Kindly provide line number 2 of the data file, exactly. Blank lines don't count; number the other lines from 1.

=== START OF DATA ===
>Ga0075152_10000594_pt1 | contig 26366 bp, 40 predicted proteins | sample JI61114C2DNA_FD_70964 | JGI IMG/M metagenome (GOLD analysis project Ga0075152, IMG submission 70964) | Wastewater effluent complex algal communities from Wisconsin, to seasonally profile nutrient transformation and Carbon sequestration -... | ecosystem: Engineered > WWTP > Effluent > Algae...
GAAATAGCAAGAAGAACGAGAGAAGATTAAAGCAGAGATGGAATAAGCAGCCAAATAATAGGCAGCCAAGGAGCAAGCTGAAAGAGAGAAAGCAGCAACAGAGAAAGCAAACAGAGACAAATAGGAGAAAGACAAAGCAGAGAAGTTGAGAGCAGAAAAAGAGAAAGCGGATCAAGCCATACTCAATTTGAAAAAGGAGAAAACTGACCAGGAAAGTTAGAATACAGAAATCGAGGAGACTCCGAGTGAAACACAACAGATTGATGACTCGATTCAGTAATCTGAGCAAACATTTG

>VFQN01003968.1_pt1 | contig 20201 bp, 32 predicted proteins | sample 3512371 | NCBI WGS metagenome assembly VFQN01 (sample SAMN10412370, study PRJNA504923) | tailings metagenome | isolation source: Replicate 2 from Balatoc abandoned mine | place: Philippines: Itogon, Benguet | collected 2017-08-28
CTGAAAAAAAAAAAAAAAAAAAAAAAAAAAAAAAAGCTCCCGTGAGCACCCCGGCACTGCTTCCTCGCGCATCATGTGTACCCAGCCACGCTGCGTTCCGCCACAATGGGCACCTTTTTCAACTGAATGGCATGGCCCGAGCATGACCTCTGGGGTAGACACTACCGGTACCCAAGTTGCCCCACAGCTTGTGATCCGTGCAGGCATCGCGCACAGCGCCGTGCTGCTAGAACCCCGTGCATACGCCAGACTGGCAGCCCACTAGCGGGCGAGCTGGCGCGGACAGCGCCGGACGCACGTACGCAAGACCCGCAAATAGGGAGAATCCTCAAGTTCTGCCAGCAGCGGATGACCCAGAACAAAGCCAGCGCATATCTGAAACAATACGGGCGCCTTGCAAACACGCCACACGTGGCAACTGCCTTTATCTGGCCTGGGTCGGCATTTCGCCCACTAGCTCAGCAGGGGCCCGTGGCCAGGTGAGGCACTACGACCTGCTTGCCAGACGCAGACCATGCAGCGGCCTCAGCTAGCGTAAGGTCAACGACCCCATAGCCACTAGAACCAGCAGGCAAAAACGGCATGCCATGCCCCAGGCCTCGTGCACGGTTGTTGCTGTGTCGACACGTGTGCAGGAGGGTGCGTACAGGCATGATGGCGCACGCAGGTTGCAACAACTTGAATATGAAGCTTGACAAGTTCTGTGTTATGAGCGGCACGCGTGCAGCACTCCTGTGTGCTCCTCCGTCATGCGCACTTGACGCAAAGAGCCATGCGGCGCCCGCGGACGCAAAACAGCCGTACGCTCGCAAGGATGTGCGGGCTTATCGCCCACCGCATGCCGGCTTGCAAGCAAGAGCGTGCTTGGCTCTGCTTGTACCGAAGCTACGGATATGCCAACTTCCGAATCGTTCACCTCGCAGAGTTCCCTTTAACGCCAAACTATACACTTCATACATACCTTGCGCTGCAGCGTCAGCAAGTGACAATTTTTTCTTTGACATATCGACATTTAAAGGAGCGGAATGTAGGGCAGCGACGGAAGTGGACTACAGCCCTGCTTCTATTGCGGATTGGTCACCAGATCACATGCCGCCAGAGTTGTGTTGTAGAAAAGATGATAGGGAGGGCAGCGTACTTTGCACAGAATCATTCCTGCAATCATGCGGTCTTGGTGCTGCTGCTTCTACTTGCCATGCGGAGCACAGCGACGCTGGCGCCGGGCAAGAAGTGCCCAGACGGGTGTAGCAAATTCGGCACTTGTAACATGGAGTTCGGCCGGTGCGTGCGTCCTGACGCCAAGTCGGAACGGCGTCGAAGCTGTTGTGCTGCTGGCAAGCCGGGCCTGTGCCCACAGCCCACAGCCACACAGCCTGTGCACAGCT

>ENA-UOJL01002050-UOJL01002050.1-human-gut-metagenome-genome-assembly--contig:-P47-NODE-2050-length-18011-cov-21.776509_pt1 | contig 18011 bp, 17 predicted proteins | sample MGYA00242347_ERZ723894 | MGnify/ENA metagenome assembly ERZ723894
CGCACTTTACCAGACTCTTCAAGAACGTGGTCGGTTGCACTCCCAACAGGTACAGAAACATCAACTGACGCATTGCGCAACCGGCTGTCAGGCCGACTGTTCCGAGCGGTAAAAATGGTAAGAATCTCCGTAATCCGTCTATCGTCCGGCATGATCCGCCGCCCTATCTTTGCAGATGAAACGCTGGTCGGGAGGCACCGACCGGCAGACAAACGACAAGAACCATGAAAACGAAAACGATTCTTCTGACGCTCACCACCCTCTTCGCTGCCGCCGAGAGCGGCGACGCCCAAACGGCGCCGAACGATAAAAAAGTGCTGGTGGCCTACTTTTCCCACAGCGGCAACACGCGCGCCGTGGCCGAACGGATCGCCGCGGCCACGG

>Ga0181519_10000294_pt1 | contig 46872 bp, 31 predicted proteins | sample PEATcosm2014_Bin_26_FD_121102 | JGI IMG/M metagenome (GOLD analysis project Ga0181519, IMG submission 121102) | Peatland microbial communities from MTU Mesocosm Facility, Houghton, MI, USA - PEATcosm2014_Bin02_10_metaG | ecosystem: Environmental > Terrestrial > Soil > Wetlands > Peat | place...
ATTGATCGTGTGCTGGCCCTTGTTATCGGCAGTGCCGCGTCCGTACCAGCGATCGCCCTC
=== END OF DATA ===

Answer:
GAAATAGCAAGAAGAACGAGAGAAGATTAAAGCAGAGATGGAATAAGCAGCCAAATAATAGGCAGCCAAGGAGCAAGCTGAAAGAGAGAAAGCAGCAACAGAGAAAGCAAACAGAGACAAATAGGAGAAAGACAAAGCAGAGAAGTTGAGAGCAGAAAAAGAGAAAGCGGATCAAGCCATACTCAATTTGAAAAAGGAGAAAACTGACCAGGAAAGTTAGAATACAGAAATCGAGGAGACTCCGAGTGAAACACAACAGATTGATGACTCGATTCAGTAATCTGAGCAAACATTTG